When The Exorcist opened in 1973, people were fainting and vomiting in the aisles. The story of an innocent girl possessed by a demon continues to horrify audiences to this day. Terrifying imagery, brilliant acting, an inspired soundtrack, innovative special effects, and an amazing script came together to create this masterpiece of horror. As with many beloved horror classics, such as The Shining, The Exorcist conspiracy theories abound (such as the one about the film being cursed).
What appears on screen isn't the entire story, however. Things were equally as strange and shocking with The Exorcist behind the scenes—just ask the cast. From extreme acting techniques to rumors of a curse, these weird facts about The Exorcist will shock and amaze you. This list goes to show that to make such an impactful film, extreme measures must be taken.
Actor Jack MacGowran and actress Vasiliki Maliaros both died shortly after filming wrapped on The Excorcist. MacGowran of the flu, Maliaros of natural causes. Linda Blair's grandfather and actor Max Von Sydow's brother died during production, and the son of Mercedes McCambridge, who voiced the demon, murdered his wife and two daughters before taking his own life after being accused of fraud in November of 1987.
All told, nine people associated with the movie died violently, mysteriously, or during or immediately after filming.
Linda Blair was 14 year old when The Exorcist hit theaters in the United States, but that didn't stop religious zealots from threatening her life. The threats were so plentiful, Warner Bros hired police bodyguards to live with the Blair family, and follow them everywhere they went, 24 hours a day, seven days a week, for six months after the film premiered.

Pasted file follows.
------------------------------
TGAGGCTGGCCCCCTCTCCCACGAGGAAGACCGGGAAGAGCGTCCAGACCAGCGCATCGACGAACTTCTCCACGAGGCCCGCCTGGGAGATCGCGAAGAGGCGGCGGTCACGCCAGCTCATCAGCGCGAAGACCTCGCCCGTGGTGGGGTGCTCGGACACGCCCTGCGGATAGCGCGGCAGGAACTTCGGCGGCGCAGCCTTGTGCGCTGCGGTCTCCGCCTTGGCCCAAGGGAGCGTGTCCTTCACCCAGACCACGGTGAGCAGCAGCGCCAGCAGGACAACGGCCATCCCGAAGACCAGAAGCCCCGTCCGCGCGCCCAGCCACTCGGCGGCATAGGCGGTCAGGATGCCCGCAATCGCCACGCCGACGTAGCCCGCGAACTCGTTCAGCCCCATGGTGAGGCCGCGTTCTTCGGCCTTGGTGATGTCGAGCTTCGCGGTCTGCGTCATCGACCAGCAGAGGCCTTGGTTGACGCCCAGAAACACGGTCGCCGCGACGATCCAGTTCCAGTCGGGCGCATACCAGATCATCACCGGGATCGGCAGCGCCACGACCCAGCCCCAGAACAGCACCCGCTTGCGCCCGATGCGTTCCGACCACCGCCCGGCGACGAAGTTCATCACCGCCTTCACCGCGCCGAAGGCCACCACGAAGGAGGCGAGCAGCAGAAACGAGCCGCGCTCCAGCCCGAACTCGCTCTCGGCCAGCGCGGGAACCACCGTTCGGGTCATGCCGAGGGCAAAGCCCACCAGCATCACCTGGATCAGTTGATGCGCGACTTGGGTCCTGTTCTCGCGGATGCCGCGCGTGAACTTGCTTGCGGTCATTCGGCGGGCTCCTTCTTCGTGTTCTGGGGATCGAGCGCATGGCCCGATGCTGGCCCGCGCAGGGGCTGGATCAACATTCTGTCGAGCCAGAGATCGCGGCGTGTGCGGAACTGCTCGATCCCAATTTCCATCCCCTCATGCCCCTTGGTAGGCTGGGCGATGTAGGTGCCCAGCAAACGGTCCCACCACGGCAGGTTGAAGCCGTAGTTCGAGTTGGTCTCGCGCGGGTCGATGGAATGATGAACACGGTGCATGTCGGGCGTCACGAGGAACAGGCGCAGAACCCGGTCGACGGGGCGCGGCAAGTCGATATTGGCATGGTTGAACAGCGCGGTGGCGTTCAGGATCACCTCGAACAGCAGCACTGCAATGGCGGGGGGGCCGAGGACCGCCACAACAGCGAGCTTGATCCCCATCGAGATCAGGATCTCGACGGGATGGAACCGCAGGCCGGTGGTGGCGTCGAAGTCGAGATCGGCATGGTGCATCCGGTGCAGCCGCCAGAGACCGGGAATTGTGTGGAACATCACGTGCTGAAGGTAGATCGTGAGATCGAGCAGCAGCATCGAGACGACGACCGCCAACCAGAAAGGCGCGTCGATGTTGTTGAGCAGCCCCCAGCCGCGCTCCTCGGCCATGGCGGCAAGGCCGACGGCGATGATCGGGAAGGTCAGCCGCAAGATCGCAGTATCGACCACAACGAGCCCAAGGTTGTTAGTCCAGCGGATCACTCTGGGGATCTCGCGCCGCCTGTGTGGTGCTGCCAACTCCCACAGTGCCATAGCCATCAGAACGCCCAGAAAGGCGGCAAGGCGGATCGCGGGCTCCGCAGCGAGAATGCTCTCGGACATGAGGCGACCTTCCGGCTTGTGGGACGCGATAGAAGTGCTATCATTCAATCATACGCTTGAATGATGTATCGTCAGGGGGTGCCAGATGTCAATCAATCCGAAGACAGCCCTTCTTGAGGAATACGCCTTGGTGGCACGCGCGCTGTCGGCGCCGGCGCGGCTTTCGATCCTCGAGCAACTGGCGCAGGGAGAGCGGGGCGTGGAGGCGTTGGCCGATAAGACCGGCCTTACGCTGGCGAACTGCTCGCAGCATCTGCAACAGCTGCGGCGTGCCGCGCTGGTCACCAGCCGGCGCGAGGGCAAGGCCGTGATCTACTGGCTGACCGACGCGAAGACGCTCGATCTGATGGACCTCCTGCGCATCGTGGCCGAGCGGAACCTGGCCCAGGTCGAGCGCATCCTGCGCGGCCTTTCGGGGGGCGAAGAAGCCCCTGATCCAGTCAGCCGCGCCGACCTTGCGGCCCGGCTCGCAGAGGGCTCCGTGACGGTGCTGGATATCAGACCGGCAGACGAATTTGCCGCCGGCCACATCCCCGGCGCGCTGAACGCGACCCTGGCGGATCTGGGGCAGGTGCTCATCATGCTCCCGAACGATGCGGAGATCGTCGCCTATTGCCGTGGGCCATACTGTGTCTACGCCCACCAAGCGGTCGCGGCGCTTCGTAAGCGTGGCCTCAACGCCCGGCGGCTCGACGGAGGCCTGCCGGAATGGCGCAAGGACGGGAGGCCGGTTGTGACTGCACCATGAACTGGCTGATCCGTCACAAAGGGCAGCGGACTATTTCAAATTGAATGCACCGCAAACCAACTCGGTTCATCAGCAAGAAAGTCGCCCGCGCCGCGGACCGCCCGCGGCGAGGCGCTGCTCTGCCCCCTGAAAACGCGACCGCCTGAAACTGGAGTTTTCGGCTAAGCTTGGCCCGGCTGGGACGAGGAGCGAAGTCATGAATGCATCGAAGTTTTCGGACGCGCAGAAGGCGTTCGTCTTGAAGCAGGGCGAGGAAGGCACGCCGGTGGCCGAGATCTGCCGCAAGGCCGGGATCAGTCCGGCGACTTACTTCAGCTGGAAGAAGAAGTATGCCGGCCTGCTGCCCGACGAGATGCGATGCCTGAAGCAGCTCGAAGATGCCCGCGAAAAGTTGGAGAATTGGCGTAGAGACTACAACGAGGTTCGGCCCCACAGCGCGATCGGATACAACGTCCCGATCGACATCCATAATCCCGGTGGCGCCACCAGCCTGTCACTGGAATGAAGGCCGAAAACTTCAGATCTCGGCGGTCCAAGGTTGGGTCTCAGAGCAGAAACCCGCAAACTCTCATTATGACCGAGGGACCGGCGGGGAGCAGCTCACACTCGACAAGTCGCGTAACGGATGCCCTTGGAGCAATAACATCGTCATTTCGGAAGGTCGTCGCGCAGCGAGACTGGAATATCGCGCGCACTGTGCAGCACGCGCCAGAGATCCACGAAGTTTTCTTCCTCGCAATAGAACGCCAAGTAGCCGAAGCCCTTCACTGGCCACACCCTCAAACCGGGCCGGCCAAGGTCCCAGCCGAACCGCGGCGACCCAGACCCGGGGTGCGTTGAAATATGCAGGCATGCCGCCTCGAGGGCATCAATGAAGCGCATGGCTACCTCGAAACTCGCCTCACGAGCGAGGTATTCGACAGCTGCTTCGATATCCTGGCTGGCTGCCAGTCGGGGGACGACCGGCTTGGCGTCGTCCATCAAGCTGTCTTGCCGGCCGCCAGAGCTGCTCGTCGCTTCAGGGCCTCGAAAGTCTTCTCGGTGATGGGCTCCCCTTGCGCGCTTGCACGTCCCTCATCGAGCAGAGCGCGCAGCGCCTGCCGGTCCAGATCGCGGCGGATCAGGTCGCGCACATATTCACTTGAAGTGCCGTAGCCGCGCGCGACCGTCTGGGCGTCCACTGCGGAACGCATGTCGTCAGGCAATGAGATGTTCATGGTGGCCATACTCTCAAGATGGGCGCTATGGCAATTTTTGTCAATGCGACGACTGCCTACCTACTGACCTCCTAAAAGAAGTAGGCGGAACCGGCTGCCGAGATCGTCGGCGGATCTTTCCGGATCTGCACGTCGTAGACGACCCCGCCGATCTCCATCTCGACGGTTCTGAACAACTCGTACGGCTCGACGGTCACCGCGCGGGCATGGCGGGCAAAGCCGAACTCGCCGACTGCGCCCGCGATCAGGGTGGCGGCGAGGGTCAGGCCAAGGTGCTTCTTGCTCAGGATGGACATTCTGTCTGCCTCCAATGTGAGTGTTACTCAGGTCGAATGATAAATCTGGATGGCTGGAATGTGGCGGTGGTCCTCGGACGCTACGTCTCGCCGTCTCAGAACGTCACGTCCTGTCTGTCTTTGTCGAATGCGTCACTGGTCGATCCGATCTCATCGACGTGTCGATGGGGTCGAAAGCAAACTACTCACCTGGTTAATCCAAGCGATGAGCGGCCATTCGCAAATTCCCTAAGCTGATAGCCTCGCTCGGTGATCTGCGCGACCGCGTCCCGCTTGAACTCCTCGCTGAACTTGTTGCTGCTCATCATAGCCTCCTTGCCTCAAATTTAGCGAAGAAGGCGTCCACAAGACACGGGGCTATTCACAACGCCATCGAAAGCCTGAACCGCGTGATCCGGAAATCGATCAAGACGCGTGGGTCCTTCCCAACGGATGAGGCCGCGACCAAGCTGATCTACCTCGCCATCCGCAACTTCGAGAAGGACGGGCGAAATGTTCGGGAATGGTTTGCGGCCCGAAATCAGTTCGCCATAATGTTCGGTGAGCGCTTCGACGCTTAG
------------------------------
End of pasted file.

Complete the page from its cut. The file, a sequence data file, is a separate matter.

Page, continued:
These threats continued for years, in part encouraged by sequels, and Linda's parents were forced to hide her with friends in Vermont, New Jersey, and Connecticut.
William Friedkin had no qualms about terrorizing his actors. He routinely fired guns without warning to startle performers into genuine reactions of horror. At one point he was reproached by actor Jason Miller, who said, "Never do that again. I'm an actor, I don't need all these artificial stimulants."
Apparently Friedkin never lost touch with his inner assh*le. Check out the documentary Lost Souls, about the making of the cinematic excretion The Island of Dr. Moreau, for more tales of his tyrannical antics.
In order to achieve the effect of seeing the actors's breath, Friedkin had the set for Regan's bedroom refrigerated. Four giant air conditioners were run all night, reaching temperature of -30 or -40 degrees. The air on set got so cold, when cast and crew members sweat, it froze on their skin. At one point it snowed on the set, on account of all the moisture in the air from the cast and crew bodies crammed into the small space.
This was all particularly uncomfortable for Linda Blair, who was wearing nothing more than a thin nightgown. And was a teenager. Which, creepy. Seriously, Friedkin. WTF, man.